Well that’s S’well
Founder of the reusable stainless steel water bottle company S’well, Sarah Kauss, is determined to make single-use plastic water bottles obsolete.
By Kristen Conti.
Partnered with the NYC’s Mayor’s Office of Sustainability, S’well has launched their Bring It campaign, a movement focused on helping today’s youth fight to reduce waste through advocacy and action.
On September 24, 2018, just in time for Climate Week NYC, S’well began their campaign by gifting S’well Bottles to every public high school student in efforts to #ReduceTheUse. As a result of the campaign, S’well provided over 320,000 reusable bottles to NYC public high school students across all five boroughs. The aim–to help stamp out more than 54 million single-use plastic bottles in NYC.
By the year 2020, S’well hopes to waive 100 million single-use plastic bottles from entering landfills and waterways with the Million Bottle Project, a sustainability program that will be used to promote the minimization of plastic bottle consumption. The Bring It campaign is an extension of the Million Bottle Project, energized by intentions to nurture young people to take action toward the preservation of our environment.
Americans’ waste production has escalated over the years, contributing to some of the city’s vastest and most irretractable issues, brewing havoc in the environment, marine life, and human health. Americans dispose of enough plastic water bottles to fill the Empire State building one and a half times per month. S’well’s aim is to combat the issue at hand. To do so, they decided to initiate the Bring It campaign, which directly reached the juvenile population. They believe that change begins with youth and therefore gave all NYC public high schoolers the feasibility to go out and make a difference.
Sarah Kauss, founder and CEO of S’well, said, “I am so proud to be a part of a program that is creating real impact for New York City, S’well’s home,” since the brand is based in NYC. “Together, we are developing a platform for change, offering today’s youth and tomorrow’s leaders the knowledge, resources and inspiration to address the global challenges posed by waste and single-use plastic bottles through meaningful actions.”
The Bring It campaign became a crucial factor for the eventual achievement of reaching the City’s Zero Waste goal by 2030. Every person with a reusable water bottle can help displace 167 water bottles from NYC’s trash this past year, while simultaneously saving $250 on bottled water.
Despite the usual expense of a S’well bottle, marked at $40, Kauss decided that she wanted to put match to this NYC venture regardless of cost. James Barron of the New York Times explained that Kauss wanted to stick something in students’ backpacks “besides the usual kaleidoscopic batch of pencils and notebooks,” by adding “reusable, stainless-steel water bottles.” The involvement of money was not an issue Kauss even contemplated. “We’re not doing it because of the donation amount,” she said. “We’re doing it for the positive benefit, extending into the future.” And though she could not guarantee that these students would go ahead and use the bottles she gifted them, City Hall and the Department of Education would strive to reap the benefits through the Bring It campaign.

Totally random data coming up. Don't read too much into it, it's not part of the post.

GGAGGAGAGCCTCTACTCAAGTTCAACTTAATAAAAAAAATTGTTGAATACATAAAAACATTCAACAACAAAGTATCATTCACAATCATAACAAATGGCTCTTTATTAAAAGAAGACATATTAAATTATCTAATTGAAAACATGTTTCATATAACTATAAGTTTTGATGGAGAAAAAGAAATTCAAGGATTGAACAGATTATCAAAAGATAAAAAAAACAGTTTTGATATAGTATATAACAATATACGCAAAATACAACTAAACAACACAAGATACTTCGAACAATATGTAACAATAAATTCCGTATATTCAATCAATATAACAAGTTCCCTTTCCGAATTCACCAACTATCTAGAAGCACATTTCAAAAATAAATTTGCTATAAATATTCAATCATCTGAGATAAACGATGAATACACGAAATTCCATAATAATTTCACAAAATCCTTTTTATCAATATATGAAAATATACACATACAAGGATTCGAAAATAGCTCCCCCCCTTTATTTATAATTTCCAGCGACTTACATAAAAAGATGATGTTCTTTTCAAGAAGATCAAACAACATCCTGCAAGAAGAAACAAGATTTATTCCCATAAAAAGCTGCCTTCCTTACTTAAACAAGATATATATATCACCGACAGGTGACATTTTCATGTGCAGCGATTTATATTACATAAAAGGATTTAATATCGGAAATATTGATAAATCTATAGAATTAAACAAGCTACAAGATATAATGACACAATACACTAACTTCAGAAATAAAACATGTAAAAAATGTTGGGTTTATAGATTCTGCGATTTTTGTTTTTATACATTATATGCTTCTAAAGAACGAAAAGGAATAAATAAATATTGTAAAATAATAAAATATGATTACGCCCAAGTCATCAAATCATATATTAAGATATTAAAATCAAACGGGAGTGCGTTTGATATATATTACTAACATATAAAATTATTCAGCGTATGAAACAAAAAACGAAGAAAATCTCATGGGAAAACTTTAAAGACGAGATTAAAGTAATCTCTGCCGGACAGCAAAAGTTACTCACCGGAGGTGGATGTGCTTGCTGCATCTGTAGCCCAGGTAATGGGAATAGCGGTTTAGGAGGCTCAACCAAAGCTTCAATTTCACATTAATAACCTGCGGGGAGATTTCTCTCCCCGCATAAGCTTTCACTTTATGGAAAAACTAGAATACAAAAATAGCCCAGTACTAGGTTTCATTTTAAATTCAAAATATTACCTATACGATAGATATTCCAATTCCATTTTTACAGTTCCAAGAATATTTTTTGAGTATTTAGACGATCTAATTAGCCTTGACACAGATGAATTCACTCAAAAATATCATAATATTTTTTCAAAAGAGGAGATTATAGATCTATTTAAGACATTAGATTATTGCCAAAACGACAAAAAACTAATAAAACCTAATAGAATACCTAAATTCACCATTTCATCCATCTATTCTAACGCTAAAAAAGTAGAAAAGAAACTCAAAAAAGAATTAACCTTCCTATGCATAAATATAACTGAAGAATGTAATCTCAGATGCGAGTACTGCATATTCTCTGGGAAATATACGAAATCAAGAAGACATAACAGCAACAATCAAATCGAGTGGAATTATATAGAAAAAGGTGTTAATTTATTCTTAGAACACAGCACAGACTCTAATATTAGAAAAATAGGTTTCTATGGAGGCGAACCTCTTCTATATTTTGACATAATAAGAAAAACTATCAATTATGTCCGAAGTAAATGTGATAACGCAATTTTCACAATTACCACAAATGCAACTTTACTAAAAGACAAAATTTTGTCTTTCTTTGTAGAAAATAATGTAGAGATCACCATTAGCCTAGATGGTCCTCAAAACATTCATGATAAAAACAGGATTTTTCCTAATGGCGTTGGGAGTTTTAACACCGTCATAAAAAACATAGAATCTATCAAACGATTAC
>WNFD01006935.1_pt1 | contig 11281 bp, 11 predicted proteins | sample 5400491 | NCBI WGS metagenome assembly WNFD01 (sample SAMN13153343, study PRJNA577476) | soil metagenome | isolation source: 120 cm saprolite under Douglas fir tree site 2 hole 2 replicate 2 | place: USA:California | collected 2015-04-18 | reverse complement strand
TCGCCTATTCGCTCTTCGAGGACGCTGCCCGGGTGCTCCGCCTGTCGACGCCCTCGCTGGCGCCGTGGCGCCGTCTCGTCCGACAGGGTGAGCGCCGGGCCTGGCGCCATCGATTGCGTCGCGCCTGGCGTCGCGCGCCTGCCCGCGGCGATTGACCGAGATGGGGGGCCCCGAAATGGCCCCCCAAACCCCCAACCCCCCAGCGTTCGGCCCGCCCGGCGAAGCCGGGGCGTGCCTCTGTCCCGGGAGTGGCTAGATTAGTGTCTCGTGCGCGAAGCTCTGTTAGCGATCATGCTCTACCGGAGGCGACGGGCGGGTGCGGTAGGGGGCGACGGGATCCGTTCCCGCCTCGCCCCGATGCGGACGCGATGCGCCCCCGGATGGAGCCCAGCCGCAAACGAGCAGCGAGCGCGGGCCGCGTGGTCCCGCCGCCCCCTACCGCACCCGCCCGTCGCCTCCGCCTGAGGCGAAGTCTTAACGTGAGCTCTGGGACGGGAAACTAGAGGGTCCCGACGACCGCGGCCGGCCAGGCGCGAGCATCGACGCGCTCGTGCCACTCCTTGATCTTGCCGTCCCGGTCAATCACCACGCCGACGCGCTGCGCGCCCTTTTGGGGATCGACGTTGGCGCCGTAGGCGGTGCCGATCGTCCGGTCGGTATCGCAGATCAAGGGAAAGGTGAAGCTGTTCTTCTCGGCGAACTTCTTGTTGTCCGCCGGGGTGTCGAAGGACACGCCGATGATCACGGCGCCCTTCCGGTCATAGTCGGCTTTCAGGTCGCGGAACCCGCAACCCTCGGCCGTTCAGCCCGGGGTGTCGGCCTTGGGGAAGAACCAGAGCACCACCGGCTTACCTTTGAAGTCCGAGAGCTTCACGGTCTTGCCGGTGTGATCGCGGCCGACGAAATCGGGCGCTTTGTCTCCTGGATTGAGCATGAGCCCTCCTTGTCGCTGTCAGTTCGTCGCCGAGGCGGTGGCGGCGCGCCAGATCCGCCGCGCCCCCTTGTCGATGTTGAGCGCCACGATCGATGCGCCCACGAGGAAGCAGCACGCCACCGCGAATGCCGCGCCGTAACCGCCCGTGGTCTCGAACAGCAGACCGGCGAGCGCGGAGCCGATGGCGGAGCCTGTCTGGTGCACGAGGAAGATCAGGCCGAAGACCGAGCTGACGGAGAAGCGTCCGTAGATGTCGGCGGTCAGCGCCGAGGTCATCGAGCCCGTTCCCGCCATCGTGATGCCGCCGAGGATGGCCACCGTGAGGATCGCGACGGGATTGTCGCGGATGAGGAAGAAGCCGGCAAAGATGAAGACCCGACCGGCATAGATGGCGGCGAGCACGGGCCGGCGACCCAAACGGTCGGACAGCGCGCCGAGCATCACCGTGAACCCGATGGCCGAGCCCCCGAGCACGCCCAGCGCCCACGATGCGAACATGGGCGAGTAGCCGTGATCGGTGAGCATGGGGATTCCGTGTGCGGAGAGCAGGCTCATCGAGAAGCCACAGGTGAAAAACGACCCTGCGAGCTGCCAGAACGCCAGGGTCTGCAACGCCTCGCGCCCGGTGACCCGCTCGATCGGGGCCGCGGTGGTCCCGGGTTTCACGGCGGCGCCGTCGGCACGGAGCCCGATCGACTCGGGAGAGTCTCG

With the help of Mark Chambers, the City Hall official in charge of the Mayor’s Office of Sustainability, Kauss aims to use S’well to magnify the humanistic relationship to waste. That way, we can dodge clogging waterways, threatening marine life, and piling garbage in landfills.
Mr. Chambers calls the campaign “a great opportunity for us to make a strong public statement around why this matters.” Bring It is a method for changing the degree of demand for plastics as well as inflating awareness of the importance of safeguarding our ecosystems. “By displacing single-use plastics, we’re limiting the resources that go into making them,” added Mr. Chambers. He thinks it is about the disconnection between us and the fossil fuel industry and how that is imperative in steering us clear from the persistence of environmental issues we as a nation face.
“This extends our mission,” said Kauss. “I started this company because I wanted people to stop using single-use plastic bottles.” The purpose of the Million Bottle Project and Bring It are simply to show that anyone can ignite change, despite who you may be or where you may come from. And the supreme ripple effect of said change most often persists when we first tackle the issue with our youth population. If people advocate when they are young, they will adopt especial behaviors that will tie into their futures. Watching young kids become environmentally-conscious will undoubtedly set alight to major change.
As Kauss said, in reference to the youngsters of NYC, “You’re the ones we want to make a change in the city.”